Proposed Rule 11.702(d): This proposed rule is directed a practitioner who is a lawyer stipulating that he or she may pay for a law practice in accordance with proposed rule 11.117 (sale of a practice). The purpose of this rule is not understood and it is not understood why it is necessary. It is suggested that the provision not be adopted.

Proposed Rule 11.704(e): This proposed rule is directed to admiralty practice. This proposed rule is not at all relevant to practice before the Office. The purpose of the rule is not understood. It is suggested that the provision not be adopted.

Proposed Rule 11.801(a): This proposed rule is prohibits an applicant for registration or a practitioner in connection with a disciplinary proceeding or reinstatement from knowingly failing to disclose or making a false statement of material fact. The scope and meaning of the phrase “material fact” is unclear. It is suggested that the phrase be modified to state: --a fact material to an applicant’s registration application, to a disciplinary matter including an investigation or to reinstatement--.

Proposed Rule 11.801(c): This proposed rule states that “[c]onduct that constitutes a violation of paragraphs of paragraphs [11.801(a) and 11.801(b)] of this section includes, but is not limited to willfully refusing to reveal or report knowledge or evidence to the OED Director contrary to paragraphs [11.801(a) and 11.801(b)].” If a practitioner knowingly made a false statement and willfully refuses to reveal to the OED Director that he or she made a false statement, then OED can also discipline for the practitioner’s refusal to reveal. This is a form of self-incrimination. The burden in a disciplinary proceeding is on OED to prove its case, i.e., proving that a false statement has been knowingly made. To require a practitioner to prove OED’s case by admissions or by forcing a confession through a disciplinary rule is not the purpose of the rules. This is a bad rule and it should not be adopted.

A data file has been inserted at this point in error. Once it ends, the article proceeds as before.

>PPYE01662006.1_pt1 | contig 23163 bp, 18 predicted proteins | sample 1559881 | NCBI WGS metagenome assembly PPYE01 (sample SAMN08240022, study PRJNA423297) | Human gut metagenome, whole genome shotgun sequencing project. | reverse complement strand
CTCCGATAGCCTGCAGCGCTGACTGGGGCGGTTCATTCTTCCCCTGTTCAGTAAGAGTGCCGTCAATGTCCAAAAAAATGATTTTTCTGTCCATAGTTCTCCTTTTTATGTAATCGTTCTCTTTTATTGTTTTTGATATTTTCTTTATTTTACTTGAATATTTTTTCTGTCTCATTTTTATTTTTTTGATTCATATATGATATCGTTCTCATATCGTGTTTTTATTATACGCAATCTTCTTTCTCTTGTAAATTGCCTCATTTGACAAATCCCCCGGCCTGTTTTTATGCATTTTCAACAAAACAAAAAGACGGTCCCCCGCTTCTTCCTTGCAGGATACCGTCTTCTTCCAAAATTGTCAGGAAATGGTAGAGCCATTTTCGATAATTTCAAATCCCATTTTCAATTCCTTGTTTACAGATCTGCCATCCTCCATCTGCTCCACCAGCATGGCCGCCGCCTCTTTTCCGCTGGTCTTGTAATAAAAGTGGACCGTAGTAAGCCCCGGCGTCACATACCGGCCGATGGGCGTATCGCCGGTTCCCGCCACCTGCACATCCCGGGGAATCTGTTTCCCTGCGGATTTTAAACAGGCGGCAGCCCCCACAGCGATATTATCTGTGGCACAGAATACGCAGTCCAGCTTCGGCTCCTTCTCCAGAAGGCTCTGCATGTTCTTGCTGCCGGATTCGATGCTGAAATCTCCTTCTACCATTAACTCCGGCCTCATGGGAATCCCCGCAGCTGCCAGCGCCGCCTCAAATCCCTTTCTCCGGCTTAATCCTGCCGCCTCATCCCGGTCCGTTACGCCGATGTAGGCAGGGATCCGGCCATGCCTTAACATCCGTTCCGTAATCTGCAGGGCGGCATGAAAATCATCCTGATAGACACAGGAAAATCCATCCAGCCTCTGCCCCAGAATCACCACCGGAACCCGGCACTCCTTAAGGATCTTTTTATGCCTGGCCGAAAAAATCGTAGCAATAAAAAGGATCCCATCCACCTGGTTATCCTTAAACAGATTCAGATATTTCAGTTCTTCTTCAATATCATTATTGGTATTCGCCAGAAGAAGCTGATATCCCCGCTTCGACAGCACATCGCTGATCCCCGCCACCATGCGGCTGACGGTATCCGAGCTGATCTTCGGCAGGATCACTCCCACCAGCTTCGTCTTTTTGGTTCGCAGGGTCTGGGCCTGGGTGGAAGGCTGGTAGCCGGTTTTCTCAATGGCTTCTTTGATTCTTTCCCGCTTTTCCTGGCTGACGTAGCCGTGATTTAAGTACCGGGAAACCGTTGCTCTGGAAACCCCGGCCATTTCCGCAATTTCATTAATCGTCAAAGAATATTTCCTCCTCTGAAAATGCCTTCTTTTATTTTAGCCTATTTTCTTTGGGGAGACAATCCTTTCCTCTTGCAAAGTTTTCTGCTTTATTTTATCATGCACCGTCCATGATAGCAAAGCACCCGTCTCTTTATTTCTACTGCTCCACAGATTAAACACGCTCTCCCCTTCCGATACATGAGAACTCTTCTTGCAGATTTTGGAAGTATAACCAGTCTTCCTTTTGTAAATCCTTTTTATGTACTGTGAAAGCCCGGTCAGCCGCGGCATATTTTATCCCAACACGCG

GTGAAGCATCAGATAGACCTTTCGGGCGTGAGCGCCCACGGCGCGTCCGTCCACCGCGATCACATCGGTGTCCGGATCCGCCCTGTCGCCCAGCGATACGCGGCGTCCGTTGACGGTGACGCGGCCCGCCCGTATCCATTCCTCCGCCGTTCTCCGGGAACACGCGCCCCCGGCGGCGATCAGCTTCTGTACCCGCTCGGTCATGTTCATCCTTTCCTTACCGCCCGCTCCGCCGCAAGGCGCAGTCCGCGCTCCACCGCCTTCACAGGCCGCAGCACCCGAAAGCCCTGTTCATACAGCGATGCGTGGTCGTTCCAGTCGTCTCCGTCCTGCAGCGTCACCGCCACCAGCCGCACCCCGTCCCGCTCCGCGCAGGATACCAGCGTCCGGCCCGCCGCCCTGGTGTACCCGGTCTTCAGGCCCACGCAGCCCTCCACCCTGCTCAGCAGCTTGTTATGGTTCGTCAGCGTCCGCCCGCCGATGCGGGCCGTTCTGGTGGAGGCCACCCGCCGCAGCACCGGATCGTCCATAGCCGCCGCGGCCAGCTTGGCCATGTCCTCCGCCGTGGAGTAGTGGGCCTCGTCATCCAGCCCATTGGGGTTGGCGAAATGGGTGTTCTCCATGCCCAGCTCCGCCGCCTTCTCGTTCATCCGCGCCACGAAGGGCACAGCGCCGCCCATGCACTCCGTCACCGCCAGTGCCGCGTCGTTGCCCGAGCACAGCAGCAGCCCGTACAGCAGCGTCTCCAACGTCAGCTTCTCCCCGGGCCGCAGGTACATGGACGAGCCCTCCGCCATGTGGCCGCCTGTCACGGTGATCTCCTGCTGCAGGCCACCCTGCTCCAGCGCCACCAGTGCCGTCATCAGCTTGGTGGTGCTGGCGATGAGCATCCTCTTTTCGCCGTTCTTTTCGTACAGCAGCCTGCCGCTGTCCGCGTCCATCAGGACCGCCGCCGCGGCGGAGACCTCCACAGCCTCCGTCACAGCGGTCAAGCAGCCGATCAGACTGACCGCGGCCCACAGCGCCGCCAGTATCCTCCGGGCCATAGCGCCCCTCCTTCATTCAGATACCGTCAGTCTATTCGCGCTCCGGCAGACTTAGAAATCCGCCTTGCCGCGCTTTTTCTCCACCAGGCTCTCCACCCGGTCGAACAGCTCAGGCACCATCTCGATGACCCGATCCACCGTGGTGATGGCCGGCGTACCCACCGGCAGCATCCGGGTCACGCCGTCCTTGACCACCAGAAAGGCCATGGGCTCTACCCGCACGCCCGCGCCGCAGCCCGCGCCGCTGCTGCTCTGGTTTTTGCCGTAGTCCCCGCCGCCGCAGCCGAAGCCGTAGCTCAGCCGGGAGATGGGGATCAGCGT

Proposed Rule 11.803(d) and (e): These rules are directed to reporting a plea of guilty to a crime or a disciplinary action taking by a State against a practitioner. The proposed rules sets forth procedure, and not a "thou shall not" rule. It suggested that these proposed rules be added to proposed Rule 11.804 which defines such misconduct in 11.804(b). In view of the above, it is suggested that the two sections of proposed Rule 11.803(d) and the two sections of proposed Rule 11.803(e) be added to the misconduct defined in proposed Rule 11.804(b) as separate elements as follows: